#!/usr/bin/env node 

console.log('Hello World')

The package.json file also needs to be updated. The important lines are highlighted. This bin key is telling NPM that when we type make-thumbs on the command line we want to run index.js. I named it make-thumbs just to avoid any conflicts with node-cli, but this name is arbitrary. That being said, commands usually have some relation to what they do. Common commands include cd, ls, curl, mkdir, to name a couple. It is important to understand that when these commands are entered there is code running somewhere behind the scenes.

  "name": "node-cli",
  "version": "1.0.0",
  "description": "Command line tutorial",
  "main": "index.js",
  "bin": {
    "make-thumbs": "./index.js" 
  "scripts": {
    "test": "echo \"Error: no test specified\" && exit 1"
  "keywords": [],
  "author": {
    "name": "benjaminadk",
    "email": "",
    "url": ""
  "license": "ISC",
  "dependencies": {
    "commander": "4.1.0",
    "jimp": "0.9.3"

Now type make-thumbs in the command line. It should throw and error something like what you see below.

Command line output for make thumbs with error

There is one more step to wire the global command to work on our system. Make sure you are in the root of the project.

npm link

This should trigger the following output. NPM is working magic behind the scenes.

Command line output for npm link

Try typing make-thumbs in the command line one more time.

Command line output for make thumbs now works


Note that this link can be undone via npm unlink. On a Windows machine you can check "~\AppData\Roaming\npm to see that NPM has created a .cmd file corresponding to the command name. ~ refers to C:\Users\your-user-name aka the HOME directory. This information is not crucial but nice to know for a broader understanding.

Now this project is setup and we can add some useful code.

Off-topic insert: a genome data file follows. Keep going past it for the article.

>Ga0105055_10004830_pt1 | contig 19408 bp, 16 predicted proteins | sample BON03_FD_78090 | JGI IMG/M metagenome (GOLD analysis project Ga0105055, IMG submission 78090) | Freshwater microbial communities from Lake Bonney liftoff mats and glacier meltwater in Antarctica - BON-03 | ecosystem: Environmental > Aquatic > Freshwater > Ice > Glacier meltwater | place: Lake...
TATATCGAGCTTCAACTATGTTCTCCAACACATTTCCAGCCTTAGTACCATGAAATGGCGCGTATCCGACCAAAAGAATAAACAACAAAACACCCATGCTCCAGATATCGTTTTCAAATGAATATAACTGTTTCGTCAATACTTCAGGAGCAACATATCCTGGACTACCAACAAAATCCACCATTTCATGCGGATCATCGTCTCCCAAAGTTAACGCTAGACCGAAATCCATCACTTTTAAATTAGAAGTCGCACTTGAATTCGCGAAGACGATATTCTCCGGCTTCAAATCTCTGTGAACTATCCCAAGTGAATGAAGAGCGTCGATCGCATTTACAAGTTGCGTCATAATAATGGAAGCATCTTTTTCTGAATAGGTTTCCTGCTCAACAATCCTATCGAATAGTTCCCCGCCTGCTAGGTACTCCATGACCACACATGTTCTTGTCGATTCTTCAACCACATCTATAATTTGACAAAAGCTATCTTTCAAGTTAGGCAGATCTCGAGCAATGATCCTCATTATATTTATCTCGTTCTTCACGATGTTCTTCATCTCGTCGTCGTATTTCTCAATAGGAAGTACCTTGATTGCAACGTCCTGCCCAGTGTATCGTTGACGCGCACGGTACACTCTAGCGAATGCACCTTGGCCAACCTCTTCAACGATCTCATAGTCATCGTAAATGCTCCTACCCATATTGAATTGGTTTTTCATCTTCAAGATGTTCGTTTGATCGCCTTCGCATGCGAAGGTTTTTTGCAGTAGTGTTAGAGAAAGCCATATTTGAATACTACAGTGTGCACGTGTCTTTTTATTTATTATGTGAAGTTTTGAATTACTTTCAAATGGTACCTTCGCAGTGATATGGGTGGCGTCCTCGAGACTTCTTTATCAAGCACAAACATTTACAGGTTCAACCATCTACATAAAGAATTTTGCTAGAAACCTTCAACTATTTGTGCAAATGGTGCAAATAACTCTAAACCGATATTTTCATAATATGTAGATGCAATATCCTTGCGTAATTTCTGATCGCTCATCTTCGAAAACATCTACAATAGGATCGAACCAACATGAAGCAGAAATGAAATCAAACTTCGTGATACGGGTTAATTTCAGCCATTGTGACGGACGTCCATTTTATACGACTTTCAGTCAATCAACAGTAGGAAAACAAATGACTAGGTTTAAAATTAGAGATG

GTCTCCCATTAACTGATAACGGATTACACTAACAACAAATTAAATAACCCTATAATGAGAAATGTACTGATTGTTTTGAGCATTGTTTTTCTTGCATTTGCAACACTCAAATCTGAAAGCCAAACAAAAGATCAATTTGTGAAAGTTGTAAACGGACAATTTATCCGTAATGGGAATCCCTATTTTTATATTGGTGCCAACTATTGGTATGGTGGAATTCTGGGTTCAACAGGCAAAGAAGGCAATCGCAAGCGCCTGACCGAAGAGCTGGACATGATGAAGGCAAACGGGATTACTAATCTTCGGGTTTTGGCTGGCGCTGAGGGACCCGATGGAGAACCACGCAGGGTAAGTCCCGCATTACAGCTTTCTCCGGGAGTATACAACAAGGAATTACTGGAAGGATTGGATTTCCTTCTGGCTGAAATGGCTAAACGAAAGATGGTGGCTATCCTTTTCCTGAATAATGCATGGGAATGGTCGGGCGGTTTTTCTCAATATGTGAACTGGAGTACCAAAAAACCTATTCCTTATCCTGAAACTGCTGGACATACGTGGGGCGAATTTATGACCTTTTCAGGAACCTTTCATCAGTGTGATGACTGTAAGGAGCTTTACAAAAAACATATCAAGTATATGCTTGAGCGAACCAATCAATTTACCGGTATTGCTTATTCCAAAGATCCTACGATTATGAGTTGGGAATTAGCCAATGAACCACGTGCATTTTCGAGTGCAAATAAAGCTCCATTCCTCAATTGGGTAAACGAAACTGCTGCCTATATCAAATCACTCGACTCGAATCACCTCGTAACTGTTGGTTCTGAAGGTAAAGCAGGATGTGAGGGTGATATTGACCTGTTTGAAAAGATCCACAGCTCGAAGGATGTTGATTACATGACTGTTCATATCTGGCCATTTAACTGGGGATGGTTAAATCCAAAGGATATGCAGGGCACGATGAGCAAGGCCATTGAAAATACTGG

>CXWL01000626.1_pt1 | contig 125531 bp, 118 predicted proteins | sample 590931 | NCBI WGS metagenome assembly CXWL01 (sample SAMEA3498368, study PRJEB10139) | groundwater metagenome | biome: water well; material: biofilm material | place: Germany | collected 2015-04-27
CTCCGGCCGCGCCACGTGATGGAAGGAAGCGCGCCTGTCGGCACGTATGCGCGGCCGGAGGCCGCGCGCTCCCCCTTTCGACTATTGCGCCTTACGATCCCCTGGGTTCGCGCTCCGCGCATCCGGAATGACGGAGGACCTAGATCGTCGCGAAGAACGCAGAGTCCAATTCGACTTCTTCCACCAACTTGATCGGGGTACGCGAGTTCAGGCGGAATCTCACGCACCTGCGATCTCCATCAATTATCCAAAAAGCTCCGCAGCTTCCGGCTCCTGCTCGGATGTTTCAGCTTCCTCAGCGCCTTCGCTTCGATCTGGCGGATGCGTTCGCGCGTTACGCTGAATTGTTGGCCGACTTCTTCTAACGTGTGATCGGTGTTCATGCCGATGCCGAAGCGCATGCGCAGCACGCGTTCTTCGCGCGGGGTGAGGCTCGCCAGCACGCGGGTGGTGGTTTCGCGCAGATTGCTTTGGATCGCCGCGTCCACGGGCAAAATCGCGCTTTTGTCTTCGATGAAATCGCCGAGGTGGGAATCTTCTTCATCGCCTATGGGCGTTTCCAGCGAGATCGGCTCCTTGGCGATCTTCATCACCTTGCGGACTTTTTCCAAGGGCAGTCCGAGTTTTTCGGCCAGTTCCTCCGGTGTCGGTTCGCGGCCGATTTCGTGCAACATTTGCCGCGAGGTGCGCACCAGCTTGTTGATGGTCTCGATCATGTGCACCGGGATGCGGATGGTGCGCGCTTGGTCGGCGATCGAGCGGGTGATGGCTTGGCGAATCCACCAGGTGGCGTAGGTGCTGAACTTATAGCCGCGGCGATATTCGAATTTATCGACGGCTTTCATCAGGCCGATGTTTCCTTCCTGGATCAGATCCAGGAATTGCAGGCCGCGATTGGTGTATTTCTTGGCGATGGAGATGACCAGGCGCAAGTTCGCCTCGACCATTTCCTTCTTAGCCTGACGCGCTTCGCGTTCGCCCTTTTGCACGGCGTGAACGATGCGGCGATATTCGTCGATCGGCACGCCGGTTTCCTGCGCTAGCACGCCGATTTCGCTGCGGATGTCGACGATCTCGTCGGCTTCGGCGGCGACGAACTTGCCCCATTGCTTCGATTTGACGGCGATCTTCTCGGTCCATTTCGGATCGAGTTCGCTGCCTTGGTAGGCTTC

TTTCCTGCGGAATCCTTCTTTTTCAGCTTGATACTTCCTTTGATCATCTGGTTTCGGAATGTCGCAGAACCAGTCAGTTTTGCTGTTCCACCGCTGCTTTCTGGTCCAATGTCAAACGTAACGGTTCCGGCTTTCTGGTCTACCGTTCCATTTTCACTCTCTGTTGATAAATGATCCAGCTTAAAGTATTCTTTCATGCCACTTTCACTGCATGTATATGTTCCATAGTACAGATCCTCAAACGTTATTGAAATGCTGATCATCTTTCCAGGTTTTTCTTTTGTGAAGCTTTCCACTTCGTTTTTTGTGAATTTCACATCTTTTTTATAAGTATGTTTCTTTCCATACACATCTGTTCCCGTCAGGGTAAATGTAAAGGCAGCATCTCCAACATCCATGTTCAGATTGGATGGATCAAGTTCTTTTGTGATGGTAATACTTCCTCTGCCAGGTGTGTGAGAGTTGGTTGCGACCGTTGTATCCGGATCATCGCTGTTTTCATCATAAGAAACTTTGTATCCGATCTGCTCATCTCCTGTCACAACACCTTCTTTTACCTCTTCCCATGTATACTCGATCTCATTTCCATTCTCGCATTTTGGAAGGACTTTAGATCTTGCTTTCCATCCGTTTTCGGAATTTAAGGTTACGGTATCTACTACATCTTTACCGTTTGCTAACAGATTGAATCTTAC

#!/usr/bin/env node

const program = require('commander')

  .description('An image resizer to make thumbnails')
  .option('-s,--source [folder]', 'Source images directory', 'images')
    '-d,--destination [folder]',
    'Directory to be created for thumbnails',

Commander is a great framework which helps to set up options and produces help menus automatically. Here I am assigning a version, name and description, as well as some options. Finally, we are parsing process.argv. These are the arguments provided to the command. With just this code we already have a working command line tool.

make-thumbs --help

Output for our help command.

Command line output of make thumbs help command

The options allow us to input a path to a directory of source images and a path to the directory we want to save the new thumbnails in. These are relative to the current working directory and not absolute paths. Relative paths make sense because the nature of a command line application is that is portable. Relative paths are also shorter to type. These options will be passed into our underlying image manipulation logic.

I want to create a separate folder and file to hold some of this logic to keep things organized.

mkdir lib
cd lib
touch index.js

I want to take advantage of Async/Await code so I am using promisify. These utilities help to read directories, make directories, remove directories and check if directories exist. Consult the Node File System API Documentation for more information on these. I have also including the Jimp logic to create a thumbnail to our specs.